Home > News > E-Lines: January 22, 2021

E-Lines: January 22, 2021

Date: January 22, 2021

AFA Membership Survey

Wednesday, we published a Special E-Lines announcing an AFA Membership Survey.  The survey instructions were mailed to your home address and will contain a unique password which has been assigned to you to provide access to the online survey.  The password may only be used one time. 

For those who are concerned about not being home to receive the mail, we suggest you contact a relative or neighbor to retrieve the mail, and ask that you arrange for them to provide you with the information (password) before the survey closes.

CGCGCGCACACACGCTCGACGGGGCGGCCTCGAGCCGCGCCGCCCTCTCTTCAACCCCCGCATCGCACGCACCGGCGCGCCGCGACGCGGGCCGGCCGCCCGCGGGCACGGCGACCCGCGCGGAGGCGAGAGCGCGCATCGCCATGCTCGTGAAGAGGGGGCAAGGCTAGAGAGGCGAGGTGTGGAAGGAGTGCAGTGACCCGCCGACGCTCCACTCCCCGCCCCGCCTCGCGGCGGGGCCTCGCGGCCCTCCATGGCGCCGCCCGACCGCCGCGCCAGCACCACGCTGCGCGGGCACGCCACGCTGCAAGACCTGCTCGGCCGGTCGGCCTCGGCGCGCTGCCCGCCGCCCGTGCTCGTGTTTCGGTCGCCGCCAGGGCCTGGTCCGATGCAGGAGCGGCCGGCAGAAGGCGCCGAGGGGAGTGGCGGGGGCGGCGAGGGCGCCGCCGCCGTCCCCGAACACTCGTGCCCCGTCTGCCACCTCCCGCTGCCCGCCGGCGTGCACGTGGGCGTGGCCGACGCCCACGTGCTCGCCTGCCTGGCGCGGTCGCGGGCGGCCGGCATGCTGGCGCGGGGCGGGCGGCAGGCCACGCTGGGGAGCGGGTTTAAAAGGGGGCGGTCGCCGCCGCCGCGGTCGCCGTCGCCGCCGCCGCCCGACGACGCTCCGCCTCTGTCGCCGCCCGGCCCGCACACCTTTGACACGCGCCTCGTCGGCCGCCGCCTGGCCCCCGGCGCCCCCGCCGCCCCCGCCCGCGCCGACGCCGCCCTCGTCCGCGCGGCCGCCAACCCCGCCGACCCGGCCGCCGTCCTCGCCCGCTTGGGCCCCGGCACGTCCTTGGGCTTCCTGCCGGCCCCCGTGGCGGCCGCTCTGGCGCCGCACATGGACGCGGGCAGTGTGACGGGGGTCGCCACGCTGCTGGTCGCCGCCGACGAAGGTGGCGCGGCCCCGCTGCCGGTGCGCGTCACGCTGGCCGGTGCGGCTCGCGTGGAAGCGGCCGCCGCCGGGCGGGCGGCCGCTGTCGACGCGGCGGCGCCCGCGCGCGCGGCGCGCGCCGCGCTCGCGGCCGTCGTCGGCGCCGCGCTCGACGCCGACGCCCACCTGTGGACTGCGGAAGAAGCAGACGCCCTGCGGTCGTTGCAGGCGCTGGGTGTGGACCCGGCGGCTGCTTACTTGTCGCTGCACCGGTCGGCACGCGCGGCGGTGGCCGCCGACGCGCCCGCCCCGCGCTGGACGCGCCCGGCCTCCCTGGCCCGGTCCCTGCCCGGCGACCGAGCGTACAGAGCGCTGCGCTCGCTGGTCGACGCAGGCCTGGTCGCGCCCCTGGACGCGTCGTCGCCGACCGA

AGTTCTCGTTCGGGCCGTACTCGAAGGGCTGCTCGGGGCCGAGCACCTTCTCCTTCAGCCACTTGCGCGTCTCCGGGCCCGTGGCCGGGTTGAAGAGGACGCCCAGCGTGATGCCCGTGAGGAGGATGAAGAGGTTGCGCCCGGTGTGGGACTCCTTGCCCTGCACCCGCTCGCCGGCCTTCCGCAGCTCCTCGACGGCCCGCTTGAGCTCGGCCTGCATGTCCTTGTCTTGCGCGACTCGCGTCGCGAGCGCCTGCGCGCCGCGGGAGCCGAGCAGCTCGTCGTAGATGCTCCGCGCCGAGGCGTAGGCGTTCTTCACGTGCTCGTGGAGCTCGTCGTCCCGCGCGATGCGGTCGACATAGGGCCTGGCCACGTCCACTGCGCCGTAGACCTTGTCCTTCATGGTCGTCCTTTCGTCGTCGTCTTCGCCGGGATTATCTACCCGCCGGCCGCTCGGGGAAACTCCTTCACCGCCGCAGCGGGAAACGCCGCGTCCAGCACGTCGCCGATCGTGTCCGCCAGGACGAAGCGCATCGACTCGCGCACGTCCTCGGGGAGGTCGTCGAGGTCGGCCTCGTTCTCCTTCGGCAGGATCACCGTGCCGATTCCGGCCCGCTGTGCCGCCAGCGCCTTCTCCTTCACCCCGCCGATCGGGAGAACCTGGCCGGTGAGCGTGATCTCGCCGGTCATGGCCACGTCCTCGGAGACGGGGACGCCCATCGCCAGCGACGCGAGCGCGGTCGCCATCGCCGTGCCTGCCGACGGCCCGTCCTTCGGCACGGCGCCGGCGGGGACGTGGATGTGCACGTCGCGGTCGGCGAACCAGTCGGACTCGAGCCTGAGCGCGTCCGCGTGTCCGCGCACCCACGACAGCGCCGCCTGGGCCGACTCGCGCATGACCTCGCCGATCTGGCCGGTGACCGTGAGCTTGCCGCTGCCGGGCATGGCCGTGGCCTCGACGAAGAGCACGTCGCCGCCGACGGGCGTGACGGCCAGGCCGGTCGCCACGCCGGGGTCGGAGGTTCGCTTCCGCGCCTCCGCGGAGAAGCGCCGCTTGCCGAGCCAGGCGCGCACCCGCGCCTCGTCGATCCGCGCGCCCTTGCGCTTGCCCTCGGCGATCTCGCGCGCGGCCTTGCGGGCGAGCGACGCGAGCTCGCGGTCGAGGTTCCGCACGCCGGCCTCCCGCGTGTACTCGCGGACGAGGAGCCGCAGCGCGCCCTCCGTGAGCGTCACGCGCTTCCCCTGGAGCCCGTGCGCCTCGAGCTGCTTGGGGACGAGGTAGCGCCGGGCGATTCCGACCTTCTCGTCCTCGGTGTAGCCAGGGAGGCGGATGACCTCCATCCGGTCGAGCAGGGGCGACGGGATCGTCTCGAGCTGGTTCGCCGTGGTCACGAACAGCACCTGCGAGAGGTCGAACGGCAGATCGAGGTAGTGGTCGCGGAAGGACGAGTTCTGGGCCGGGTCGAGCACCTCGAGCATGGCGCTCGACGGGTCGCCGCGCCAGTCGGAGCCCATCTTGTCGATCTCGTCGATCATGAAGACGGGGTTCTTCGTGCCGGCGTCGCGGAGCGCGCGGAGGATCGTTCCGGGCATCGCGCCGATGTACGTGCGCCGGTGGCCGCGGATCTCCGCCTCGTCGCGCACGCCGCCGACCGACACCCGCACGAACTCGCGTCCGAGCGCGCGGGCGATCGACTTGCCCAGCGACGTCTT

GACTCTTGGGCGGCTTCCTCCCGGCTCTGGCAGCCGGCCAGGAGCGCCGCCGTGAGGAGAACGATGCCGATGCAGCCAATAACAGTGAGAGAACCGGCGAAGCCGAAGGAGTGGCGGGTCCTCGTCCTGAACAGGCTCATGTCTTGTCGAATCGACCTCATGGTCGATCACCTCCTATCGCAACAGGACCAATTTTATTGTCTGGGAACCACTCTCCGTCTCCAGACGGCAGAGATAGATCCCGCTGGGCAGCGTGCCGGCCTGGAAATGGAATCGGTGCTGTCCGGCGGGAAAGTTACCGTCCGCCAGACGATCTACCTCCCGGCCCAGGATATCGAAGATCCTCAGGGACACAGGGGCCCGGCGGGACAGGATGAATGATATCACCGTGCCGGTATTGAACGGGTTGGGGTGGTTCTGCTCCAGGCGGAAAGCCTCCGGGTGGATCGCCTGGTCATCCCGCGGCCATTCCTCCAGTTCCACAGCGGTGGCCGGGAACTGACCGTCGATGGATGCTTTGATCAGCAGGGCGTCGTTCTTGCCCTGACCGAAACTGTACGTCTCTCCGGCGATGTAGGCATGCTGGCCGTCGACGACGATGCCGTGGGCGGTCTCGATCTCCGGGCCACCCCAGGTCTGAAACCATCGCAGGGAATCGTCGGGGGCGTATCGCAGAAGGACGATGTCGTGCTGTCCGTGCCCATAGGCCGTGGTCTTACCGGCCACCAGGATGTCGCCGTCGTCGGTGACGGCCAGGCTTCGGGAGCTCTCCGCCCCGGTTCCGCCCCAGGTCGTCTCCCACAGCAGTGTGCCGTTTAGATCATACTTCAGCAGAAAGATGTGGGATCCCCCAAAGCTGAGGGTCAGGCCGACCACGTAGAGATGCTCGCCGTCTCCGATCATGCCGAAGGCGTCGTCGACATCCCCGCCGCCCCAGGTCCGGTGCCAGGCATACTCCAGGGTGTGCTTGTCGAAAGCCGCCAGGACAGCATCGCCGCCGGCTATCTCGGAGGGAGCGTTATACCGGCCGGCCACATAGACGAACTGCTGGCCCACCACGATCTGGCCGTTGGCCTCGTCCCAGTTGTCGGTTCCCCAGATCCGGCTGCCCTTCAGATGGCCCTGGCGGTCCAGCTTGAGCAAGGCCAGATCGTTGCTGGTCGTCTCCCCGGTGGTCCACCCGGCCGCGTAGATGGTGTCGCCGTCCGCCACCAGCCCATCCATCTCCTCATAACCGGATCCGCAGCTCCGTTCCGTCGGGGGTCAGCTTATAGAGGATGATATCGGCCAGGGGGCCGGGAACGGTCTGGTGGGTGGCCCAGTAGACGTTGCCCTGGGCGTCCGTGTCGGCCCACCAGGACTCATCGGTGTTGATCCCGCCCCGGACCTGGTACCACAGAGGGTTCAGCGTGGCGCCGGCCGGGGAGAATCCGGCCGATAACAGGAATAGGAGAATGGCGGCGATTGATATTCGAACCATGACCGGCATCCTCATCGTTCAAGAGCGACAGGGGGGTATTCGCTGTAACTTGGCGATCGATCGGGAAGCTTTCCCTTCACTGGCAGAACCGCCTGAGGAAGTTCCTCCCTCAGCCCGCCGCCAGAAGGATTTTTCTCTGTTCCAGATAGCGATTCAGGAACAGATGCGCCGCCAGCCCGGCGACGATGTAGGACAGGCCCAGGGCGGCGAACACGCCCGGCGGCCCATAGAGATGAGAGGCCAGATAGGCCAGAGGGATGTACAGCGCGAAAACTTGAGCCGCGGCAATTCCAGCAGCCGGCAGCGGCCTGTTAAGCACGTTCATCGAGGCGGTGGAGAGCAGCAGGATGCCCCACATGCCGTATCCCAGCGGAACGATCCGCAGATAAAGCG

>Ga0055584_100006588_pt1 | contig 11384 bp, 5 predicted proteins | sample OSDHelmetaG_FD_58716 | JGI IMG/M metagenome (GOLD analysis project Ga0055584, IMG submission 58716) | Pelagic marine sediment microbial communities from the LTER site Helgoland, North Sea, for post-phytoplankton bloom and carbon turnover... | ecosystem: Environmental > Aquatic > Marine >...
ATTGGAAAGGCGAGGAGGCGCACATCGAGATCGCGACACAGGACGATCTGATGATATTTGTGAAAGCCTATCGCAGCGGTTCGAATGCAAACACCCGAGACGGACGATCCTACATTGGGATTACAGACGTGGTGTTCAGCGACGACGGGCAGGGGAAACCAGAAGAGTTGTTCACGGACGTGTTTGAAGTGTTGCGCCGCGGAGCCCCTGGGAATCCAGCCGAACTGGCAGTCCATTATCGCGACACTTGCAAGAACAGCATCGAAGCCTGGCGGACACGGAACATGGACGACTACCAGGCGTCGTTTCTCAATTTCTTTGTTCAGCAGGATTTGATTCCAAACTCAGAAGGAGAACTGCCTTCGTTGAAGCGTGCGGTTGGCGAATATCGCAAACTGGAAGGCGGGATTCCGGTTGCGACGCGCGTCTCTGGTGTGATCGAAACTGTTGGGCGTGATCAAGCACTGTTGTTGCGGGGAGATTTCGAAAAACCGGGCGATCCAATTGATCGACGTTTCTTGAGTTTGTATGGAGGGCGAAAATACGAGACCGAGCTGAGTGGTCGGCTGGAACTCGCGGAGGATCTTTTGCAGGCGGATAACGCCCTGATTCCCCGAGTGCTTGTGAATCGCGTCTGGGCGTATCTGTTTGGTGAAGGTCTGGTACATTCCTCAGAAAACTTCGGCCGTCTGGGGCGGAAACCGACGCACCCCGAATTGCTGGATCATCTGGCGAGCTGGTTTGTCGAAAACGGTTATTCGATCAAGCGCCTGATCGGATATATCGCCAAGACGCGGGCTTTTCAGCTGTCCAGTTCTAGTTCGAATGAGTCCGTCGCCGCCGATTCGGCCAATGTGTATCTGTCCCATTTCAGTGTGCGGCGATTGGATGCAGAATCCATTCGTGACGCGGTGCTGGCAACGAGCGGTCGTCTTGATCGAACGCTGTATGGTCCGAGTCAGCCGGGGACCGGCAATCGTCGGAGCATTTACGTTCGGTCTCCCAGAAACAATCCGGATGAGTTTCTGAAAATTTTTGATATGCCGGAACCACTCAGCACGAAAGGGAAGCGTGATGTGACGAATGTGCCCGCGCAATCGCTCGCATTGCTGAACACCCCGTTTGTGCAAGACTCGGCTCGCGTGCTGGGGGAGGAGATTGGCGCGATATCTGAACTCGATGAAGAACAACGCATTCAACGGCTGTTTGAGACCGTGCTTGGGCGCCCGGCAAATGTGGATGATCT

The survey is now open and will close at 1200 (noon) Central Time on Saturday, January 30, 2021. Once you have received your credentials by mail, you may respond to the survey on-line using any browser by using the following link on our website. At the end of the survey, you need to select the “submit” button in order for your response to be recorded.

Let’s Talk About IVF vs IVFMP

Recently, we shared information about how the last IVFMP Letter of Agreement came into being .  This week we launched a survey asking for your input on one question:

“In the event United Airlines insists on another reduction in force for Flight Attendants and there is no additional federal relief to stop it, how should the Union respond?

  • The Union should strictly follow the provisions of Section 18 of the Flight Attendant Agreement.